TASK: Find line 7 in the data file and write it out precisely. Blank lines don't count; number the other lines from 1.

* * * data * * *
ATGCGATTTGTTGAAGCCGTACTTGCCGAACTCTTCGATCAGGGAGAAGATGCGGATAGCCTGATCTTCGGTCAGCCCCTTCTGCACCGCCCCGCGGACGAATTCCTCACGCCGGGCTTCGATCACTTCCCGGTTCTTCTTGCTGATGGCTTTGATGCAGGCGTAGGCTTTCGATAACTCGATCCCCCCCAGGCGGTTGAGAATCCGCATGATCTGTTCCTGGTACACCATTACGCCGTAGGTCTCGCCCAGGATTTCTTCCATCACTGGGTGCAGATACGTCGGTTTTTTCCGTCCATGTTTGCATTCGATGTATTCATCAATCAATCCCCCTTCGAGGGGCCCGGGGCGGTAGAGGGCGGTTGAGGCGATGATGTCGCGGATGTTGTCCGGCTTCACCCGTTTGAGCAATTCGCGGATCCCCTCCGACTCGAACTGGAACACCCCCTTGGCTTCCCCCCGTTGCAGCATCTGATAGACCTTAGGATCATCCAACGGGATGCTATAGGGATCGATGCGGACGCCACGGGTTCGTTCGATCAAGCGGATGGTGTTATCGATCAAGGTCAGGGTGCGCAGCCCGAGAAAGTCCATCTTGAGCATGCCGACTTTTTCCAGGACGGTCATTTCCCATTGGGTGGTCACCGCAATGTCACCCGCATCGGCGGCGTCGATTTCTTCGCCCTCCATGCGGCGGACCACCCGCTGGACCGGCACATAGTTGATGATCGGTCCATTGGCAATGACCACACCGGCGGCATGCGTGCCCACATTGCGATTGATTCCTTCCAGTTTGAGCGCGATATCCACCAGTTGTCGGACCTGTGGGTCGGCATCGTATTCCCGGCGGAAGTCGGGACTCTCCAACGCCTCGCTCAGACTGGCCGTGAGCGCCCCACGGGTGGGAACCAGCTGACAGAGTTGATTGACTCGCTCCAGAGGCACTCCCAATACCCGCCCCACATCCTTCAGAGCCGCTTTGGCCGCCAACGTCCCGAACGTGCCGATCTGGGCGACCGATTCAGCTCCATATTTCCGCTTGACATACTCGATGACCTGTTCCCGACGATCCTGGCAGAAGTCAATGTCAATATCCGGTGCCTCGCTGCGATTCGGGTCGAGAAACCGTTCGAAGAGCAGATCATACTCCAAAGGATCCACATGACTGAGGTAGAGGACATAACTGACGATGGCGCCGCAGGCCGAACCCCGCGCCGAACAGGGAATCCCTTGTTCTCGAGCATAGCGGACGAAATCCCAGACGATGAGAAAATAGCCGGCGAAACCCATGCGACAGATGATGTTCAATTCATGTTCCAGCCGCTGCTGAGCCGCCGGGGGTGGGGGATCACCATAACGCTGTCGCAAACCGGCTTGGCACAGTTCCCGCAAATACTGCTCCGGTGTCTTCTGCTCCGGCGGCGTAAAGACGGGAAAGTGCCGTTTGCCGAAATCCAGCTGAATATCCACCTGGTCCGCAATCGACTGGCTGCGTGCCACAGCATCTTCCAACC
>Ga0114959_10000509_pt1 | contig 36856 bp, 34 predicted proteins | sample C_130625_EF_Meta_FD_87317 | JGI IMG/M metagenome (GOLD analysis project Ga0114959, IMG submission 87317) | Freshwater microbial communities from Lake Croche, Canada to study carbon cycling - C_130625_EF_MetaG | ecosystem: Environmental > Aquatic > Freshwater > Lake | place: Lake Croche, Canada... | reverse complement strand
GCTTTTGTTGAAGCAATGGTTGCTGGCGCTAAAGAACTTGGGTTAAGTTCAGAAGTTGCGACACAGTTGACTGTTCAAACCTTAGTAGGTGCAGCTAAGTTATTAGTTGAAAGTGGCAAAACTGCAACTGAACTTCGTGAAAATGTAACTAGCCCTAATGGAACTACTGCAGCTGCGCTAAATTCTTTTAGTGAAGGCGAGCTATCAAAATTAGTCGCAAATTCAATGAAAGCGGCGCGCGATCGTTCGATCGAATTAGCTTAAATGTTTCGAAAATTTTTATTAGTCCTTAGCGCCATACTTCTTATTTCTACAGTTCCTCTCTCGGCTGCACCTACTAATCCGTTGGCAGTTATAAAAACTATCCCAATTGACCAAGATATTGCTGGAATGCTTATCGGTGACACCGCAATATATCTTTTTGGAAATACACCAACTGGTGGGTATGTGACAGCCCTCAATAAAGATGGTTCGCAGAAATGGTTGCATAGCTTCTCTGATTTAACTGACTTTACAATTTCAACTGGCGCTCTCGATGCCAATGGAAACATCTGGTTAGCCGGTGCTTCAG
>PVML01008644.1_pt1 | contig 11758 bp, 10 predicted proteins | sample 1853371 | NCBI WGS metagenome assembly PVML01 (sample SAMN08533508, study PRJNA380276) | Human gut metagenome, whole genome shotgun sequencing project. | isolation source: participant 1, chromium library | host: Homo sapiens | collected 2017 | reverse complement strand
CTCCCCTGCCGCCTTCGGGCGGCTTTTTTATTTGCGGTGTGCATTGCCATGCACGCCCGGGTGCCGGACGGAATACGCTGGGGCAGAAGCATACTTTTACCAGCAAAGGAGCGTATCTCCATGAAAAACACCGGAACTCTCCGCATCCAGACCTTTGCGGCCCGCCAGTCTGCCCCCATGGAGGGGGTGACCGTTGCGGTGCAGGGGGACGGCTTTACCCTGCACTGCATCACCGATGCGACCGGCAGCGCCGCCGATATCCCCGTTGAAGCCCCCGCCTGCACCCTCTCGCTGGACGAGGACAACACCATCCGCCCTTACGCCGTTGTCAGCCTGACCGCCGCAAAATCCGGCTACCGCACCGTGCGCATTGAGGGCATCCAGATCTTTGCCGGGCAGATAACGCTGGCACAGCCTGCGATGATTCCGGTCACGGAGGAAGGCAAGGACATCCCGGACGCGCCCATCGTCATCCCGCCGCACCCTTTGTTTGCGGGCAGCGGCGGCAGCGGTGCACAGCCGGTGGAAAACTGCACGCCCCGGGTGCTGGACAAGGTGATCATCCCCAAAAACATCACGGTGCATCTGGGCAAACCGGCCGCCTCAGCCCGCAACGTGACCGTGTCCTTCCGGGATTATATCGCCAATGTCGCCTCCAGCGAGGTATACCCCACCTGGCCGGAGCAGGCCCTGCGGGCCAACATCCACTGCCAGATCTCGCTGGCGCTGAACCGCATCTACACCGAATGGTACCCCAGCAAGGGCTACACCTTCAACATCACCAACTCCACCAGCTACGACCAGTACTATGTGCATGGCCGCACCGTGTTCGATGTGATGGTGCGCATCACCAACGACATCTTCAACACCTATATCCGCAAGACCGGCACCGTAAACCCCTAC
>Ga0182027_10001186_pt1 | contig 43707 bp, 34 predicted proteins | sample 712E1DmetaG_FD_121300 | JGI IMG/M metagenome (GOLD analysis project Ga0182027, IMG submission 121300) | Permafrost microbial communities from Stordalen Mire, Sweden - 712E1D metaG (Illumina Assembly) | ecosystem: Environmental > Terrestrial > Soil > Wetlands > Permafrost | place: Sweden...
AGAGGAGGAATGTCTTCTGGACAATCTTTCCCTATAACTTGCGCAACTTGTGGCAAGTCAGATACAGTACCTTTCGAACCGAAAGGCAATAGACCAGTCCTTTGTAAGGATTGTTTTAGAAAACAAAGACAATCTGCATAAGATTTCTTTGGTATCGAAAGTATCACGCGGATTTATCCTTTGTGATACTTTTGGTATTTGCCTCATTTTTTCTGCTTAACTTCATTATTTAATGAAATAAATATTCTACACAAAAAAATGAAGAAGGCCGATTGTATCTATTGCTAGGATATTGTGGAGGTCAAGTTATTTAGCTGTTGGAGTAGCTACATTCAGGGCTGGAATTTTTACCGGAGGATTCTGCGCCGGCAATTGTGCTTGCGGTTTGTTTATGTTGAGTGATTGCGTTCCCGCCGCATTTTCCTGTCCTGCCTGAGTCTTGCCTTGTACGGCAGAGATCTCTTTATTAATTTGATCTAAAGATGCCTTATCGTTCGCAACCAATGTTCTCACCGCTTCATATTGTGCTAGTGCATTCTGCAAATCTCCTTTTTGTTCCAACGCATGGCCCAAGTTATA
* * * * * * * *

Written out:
AGAGGAGGAATGTCTTCTGGACAATCTTTCCCTATAACTTGCGCAACTTGTGGCAAGTCAGATACAGTACCTTTCGAACCGAAAGGCAATAGACCAGTCCTTTGTAAGGATTGTTTTAGAAAACAAAGACAATCTGCATAAGATTTCTTTGGTATCGAAAGTATCACGCGGATTTATCCTTTGTGATACTTTTGGTATTTGCCTCATTTTTTCTGCTTAACTTCATTATTTAATGAAATAAATATTCTACACAAAAAAATGAAGAAGGCCGATTGTATCTATTGCTAGGATATTGTGGAGGTCAAGTTATTTAGCTGTTGGAGTAGCTACATTCAGGGCTGGAATTTTTACCGGAGGATTCTGCGCCGGCAATTGTGCTTGCGGTTTGTTTATGTTGAGTGATTGCGTTCCCGCCGCATTTTCCTGTCCTGCCTGAGTCTTGCCTTGTACGGCAGAGATCTCTTTATTAATTTGATCTAAAGATGCCTTATCGTTCGCAACCAATGTTCTCACCGCTTCATATTGTGCTAGTGCATTCTGCAAATCTCCTTTTTGTTCCAACGCATGGCCCAAGTTATA